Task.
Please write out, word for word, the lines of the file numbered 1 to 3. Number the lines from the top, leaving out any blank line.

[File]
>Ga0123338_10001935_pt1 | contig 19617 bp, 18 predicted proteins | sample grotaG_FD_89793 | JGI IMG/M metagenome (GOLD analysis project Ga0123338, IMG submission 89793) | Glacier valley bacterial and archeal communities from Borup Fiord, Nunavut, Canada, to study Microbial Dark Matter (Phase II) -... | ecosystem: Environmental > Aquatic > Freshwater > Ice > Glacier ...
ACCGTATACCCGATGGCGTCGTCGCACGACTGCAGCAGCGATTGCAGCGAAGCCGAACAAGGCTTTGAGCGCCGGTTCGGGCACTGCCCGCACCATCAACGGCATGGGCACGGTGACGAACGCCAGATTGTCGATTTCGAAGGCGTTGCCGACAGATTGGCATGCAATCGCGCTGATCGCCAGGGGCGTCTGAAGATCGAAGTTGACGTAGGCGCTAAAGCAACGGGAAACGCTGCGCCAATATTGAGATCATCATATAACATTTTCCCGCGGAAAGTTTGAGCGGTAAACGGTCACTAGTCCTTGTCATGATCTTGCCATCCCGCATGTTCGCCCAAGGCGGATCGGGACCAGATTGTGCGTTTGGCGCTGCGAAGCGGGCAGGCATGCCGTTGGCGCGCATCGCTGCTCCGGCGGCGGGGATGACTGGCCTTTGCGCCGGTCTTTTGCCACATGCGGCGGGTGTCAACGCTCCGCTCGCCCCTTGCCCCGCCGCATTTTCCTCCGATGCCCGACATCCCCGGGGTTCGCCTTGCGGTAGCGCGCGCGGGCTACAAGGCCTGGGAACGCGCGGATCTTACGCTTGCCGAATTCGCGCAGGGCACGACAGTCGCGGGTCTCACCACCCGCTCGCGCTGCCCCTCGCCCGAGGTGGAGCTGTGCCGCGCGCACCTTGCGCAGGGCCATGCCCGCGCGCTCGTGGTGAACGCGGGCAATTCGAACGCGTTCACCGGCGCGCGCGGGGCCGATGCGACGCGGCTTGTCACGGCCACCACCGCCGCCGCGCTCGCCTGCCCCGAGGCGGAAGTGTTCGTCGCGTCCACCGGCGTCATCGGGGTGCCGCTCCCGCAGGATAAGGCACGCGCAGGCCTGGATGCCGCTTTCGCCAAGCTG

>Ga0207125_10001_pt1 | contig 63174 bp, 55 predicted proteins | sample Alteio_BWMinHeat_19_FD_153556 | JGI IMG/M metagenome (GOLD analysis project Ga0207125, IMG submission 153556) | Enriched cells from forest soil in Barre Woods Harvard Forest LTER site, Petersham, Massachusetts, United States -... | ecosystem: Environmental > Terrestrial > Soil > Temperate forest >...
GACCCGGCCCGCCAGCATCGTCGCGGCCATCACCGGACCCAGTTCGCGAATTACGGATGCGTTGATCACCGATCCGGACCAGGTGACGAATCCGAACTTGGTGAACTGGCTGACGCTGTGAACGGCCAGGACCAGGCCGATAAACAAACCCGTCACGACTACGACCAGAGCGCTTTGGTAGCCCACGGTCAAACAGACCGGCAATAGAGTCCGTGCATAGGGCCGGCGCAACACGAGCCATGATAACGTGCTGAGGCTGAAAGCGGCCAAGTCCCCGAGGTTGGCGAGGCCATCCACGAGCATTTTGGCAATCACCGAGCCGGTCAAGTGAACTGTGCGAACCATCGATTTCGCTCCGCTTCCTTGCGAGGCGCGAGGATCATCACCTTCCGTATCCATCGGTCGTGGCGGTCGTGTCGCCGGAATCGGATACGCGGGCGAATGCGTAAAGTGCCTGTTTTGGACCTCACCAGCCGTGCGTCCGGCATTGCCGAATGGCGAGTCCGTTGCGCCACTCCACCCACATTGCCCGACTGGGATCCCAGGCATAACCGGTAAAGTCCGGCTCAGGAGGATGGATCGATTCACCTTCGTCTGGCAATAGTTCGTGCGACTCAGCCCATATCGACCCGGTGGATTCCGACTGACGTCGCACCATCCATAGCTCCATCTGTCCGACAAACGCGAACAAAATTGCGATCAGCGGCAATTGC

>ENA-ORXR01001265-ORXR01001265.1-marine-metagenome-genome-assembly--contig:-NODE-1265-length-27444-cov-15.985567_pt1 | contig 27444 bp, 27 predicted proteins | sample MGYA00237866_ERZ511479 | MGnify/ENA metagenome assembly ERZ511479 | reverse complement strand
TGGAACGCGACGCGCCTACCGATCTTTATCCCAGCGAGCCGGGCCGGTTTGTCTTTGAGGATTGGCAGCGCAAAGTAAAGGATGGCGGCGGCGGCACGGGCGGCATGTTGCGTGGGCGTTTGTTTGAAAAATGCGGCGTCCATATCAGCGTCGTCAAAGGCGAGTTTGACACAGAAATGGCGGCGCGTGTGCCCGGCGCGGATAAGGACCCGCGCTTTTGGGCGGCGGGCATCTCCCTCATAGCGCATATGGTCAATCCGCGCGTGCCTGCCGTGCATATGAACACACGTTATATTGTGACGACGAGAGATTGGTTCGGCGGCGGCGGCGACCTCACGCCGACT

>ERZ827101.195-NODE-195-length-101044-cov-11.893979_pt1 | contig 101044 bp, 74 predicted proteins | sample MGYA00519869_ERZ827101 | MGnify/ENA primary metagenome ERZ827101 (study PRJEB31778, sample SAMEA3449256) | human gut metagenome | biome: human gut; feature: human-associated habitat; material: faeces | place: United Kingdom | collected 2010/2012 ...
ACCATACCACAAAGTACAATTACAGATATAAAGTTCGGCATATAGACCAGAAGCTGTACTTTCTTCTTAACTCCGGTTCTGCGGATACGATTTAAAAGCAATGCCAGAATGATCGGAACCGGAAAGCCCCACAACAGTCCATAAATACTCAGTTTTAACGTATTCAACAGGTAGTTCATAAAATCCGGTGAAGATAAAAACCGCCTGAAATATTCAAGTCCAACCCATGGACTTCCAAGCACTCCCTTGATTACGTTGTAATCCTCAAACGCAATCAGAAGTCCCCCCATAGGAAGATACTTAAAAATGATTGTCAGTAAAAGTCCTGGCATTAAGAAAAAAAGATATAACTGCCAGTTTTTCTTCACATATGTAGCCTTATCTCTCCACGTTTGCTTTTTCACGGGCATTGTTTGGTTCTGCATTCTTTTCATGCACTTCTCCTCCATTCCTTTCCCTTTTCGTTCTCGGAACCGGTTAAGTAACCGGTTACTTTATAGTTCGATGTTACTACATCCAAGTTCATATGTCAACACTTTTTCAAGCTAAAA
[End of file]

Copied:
>Ga0123338_10001935_pt1 | contig 19617 bp, 18 predicted proteins | sample grotaG_FD_89793 | JGI IMG/M metagenome (GOLD analysis project Ga0123338, IMG submission 89793) | Glacier valley bacterial and archeal communities from Borup Fiord, Nunavut, Canada, to study Microbial Dark Matter (Phase II) -... | ecosystem: Environmental > Aquatic > Freshwater > Ice > Glacier ...
ACCGTATACCCGATGGCGTCGTCGCACGACTGCAGCAGCGATTGCAGCGAAGCCGAACAAGGCTTTGAGCGCCGGTTCGGGCACTGCCCGCACCATCAACGGCATGGGCACGGTGACGAACGCCAGATTGTCGATTTCGAAGGCGTTGCCGACAGATTGGCATGCAATCGCGCTGATCGCCAGGGGCGTCTGAAGATCGAAGTTGACGTAGGCGCTAAAGCAACGGGAAACGCTGCGCCAATATTGAGATCATCATATAACATTTTCCCGCGGAAAGTTTGAGCGGTAAACGGTCACTAGTCCTTGTCATGATCTTGCCATCCCGCATGTTCGCCCAAGGCGGATCGGGACCAGATTGTGCGTTTGGCGCTGCGAAGCGGGCAGGCATGCCGTTGGCGCGCATCGCTGCTCCGGCGGCGGGGATGACTGGCCTTTGCGCCGGTCTTTTGCCACATGCGGCGGGTGTCAACGCTCCGCTCGCCCCTTGCCCCGCCGCATTTTCCTCCGATGCCCGACATCCCCGGGGTTCGCCTTGCGGTAGCGCGCGCGGGCTACAAGGCCTGGGAACGCGCGGATCTTACGCTTGCCGAATTCGCGCAGGGCACGACAGTCGCGGGTCTCACCACCCGCTCGCGCTGCCCCTCGCCCGAGGTGGAGCTGTGCCGCGCGCACCTTGCGCAGGGCCATGCCCGCGCGCTCGTGGTGAACGCGGGCAATTCGAACGCGTTCACCGGCGCGCGCGGGGCCGATGCGACGCGGCTTGTCACGGCCACCACCGCCGCCGCGCTCGCCTGCCCCGAGGCGGAAGTGTTCGTCGCGTCCACCGGCGTCATCGGGGTGCCGCTCCCGCAGGATAAGGCACGCGCAGGCCTGGATGCCGCTTTCGCCAAGCTG

>Ga0207125_10001_pt1 | contig 63174 bp, 55 predicted proteins | sample Alteio_BWMinHeat_19_FD_153556 | JGI IMG/M metagenome (GOLD analysis project Ga0207125, IMG submission 153556) | Enriched cells from forest soil in Barre Woods Harvard Forest LTER site, Petersham, Massachusetts, United States -... | ecosystem: Environmental > Terrestrial > Soil > Temperate forest >...